“I think, and many parents think, that it’s completely inappropriate for a school to encourage their male teachers and male students to wear drag at a casual clothes day,”

Ru Paul ought to give Bernardi a lesson in empowerment. OneGirl executive Morgan Koegel expressed her surprise over the positive response of benefactors. The tight-knit Australian fundraising community is proof that anyone can do good — no matter what the attire.

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New Zealand To Test Humanitarian Emigre Visas

While environmental groups are tackling climate change on a grander scale, startups are handling smaller projects. Though it’s clear that innovations like Off Grid Box and SkyCool are making an impact, change can’t come quickly enough. To assist Pacific islanders displaced by natural disasters, New Zealand hopes to distribute refugee visas.

“There might be a new, an experimental humanitarian visa category for people from the Pacific who are displaced by rising seas stemming from climate change,” [said] James Shaw, New Zealand’s climate change minister… “and it is a piece of work that we intend to do in partnership with the Pacific Islands.”

The country is recovering from the repercussions of denying sanctuary to two deposed Tuvalu families. It seems the 1951 refuge convention, which defines a refugee as someone at risk of persecution, is making room for climate change as a legitimate oppressor.

“The lives and livelihoods of many of our Pacific neighbors are already being threatened and we need to start preparing for the inevitable influx of climate refugees,”

In the coming years, New Zealand will also up its refuge quota to 5,000 per annum. Looks like a storm of change has come.

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China Halts Factory Operations To Fight Pollution

China may be home to one of the world’s great wonders, but it’s also housing something far more dangerous — air pollution. It may be cracking down on carbon emissions with air-purifying bicycles and solar farms, but it seems efforts are lacking. A blessing in disguise, damaging factory activity has forced the country to shut down industrial regions to reevaluate environmental laws.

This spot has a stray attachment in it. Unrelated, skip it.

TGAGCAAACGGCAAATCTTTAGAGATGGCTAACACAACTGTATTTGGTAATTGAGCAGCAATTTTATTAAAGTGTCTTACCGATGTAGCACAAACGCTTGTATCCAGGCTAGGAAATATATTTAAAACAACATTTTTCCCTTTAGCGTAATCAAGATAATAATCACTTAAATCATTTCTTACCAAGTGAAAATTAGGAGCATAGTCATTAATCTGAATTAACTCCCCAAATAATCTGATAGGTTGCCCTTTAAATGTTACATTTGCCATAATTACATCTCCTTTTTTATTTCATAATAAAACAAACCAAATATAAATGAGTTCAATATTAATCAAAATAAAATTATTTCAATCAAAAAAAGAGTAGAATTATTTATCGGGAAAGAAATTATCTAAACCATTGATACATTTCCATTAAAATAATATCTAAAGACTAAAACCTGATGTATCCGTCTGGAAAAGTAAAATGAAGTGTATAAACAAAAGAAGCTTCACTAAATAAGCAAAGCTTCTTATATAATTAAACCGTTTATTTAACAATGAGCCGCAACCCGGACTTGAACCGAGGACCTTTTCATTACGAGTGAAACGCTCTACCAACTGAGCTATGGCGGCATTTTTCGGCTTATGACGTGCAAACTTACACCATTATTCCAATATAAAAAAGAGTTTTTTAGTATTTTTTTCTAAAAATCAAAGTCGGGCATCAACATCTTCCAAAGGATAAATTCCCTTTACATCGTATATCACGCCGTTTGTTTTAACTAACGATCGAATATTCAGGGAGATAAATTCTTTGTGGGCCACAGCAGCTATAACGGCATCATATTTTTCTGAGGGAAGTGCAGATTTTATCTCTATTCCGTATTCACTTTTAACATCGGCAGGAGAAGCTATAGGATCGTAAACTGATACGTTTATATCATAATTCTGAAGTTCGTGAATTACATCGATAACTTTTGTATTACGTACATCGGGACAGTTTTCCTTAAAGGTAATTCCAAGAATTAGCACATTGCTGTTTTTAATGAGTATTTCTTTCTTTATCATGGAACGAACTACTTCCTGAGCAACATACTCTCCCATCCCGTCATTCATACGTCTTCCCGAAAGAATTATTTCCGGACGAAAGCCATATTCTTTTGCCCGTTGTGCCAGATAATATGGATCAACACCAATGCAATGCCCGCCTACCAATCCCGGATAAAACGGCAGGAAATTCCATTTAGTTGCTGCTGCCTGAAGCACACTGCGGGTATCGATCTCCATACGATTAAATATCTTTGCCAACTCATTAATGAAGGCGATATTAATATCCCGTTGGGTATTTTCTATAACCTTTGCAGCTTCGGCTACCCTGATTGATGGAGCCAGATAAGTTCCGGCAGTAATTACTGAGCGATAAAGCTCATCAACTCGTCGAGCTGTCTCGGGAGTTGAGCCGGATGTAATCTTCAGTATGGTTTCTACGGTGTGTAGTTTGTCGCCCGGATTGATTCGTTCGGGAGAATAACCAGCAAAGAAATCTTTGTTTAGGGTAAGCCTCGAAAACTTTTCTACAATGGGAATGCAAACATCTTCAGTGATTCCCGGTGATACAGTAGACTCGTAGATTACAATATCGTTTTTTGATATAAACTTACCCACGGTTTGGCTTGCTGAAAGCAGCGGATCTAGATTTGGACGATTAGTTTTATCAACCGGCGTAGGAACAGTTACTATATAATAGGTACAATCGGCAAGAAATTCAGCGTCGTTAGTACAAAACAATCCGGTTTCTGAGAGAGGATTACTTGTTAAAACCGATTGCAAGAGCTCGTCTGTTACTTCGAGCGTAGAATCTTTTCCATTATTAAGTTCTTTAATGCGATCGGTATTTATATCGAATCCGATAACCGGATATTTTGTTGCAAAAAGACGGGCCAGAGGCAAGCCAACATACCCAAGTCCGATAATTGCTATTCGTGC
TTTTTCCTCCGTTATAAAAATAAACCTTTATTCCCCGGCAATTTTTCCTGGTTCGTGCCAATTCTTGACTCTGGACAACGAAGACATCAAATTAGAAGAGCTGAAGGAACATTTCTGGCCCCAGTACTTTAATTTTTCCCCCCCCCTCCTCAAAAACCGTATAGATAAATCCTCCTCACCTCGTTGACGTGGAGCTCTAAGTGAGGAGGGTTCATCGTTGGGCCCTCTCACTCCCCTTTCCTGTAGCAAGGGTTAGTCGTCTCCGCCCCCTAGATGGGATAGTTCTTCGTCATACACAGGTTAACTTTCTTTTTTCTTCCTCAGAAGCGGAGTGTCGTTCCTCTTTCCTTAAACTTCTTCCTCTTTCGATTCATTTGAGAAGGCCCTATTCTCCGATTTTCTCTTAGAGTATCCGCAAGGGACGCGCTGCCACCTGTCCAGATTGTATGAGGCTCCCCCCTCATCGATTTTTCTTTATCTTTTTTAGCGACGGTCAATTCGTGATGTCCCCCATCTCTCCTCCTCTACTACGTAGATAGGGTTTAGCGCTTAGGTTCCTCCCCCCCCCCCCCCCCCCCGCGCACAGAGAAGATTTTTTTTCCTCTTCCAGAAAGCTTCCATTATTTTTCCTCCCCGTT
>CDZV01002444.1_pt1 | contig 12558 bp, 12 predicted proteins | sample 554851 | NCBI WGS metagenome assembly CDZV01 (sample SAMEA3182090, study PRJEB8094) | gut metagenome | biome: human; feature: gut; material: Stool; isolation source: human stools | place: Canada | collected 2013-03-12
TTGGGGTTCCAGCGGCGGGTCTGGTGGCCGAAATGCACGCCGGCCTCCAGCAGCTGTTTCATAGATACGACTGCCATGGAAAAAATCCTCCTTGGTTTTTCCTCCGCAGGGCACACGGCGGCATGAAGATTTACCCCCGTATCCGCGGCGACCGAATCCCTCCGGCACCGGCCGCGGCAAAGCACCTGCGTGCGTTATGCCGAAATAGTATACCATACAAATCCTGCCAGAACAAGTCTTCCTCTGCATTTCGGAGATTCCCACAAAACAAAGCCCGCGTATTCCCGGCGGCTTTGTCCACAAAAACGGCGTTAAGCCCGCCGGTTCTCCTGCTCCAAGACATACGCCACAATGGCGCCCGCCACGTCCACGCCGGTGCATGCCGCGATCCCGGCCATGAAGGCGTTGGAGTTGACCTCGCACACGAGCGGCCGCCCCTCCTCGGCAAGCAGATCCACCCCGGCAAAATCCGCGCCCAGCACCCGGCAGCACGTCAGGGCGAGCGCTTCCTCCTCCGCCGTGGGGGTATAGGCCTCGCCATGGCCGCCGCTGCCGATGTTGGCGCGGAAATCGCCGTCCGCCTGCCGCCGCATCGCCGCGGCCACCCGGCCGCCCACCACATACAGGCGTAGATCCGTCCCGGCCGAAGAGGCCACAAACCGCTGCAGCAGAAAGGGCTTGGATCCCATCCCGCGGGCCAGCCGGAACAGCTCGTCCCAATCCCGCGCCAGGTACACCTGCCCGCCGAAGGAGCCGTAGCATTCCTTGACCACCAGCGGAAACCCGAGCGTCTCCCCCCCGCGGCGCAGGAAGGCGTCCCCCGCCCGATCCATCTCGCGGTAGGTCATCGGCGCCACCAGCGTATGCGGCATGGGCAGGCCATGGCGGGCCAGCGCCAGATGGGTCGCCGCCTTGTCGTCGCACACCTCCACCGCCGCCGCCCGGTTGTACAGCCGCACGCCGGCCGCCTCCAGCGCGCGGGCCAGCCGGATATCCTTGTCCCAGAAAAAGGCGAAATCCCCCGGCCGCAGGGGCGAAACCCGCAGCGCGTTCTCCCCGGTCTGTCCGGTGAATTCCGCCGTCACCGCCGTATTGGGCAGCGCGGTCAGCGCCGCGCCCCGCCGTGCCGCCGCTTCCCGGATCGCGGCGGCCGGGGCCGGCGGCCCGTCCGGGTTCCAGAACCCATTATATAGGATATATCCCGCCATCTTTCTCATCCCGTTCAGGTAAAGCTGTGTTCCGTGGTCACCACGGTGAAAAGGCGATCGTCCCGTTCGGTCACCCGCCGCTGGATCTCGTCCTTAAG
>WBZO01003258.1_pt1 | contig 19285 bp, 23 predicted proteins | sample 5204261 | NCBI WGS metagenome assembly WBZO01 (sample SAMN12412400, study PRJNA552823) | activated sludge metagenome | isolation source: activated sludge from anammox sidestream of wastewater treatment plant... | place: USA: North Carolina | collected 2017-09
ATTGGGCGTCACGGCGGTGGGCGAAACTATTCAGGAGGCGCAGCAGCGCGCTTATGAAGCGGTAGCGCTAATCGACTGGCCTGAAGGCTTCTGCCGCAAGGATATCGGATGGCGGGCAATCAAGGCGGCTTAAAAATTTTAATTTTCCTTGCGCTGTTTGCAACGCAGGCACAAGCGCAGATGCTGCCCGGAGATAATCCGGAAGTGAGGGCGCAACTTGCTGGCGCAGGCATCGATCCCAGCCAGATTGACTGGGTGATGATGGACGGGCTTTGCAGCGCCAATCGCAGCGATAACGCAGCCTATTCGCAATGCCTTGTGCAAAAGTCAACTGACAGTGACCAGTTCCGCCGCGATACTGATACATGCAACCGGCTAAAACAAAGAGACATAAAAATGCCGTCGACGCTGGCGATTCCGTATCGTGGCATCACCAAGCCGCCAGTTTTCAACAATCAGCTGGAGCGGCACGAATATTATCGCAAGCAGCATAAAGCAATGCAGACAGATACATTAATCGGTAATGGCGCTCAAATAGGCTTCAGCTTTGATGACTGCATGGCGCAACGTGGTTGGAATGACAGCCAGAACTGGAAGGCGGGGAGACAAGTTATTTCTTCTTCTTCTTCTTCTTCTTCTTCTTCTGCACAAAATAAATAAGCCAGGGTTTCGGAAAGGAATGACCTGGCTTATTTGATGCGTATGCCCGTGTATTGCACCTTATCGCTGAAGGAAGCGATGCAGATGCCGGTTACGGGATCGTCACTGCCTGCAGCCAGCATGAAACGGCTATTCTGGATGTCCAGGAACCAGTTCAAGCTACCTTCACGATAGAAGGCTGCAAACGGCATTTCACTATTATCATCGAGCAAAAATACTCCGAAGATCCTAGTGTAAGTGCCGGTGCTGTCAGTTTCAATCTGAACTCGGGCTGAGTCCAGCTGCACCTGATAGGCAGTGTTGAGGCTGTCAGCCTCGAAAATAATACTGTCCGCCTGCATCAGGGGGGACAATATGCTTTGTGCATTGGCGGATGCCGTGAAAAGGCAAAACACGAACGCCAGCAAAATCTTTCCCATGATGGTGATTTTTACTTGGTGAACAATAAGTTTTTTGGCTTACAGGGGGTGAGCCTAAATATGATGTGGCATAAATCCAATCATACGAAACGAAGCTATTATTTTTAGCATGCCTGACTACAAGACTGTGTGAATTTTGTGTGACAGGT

“After all, factories will be better, more sustainable, and more socially responsible after being inspected,” says [Archie Liu of MKT & Associates]. “It’s better for our supply chain. Then we can tell Walmart, Costco, and other retailers of ours that we’re qualified and that everything we make for Americans are environmentally friendly.”

With 40% of Chinese factories at a standstill, economic impact will be harsh — but totally worth it. Chinese tax bureaus will be taking over environmental groups, meaning greater consequences for law-breakers.

“It’s a huge event. It’s a serious event. I think many of us here believe it will become the new normal,” says Michael Crotty, president of MKT & Associates.

Criminal enforcement may sound overbearing, but in a deteriorating planet, may be just what we need.

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First Woman Passes Marine Corps Infantry Training

It’s been an empowering summer for women all over the world. A generous mom donating 5,000 pints of breastmilk and OB-Gyn delivering another woman’s baby before her own are proving than women are, in fact, super. At the cherry on top of a closing September is an anonymous lieutenant who became the first woman to pass the Marine Corps infantry training.

“Female troops are invaluable for searching houses and communicating with local women, gaining access to spaces and information that, because of local custom, male troops cannot get,”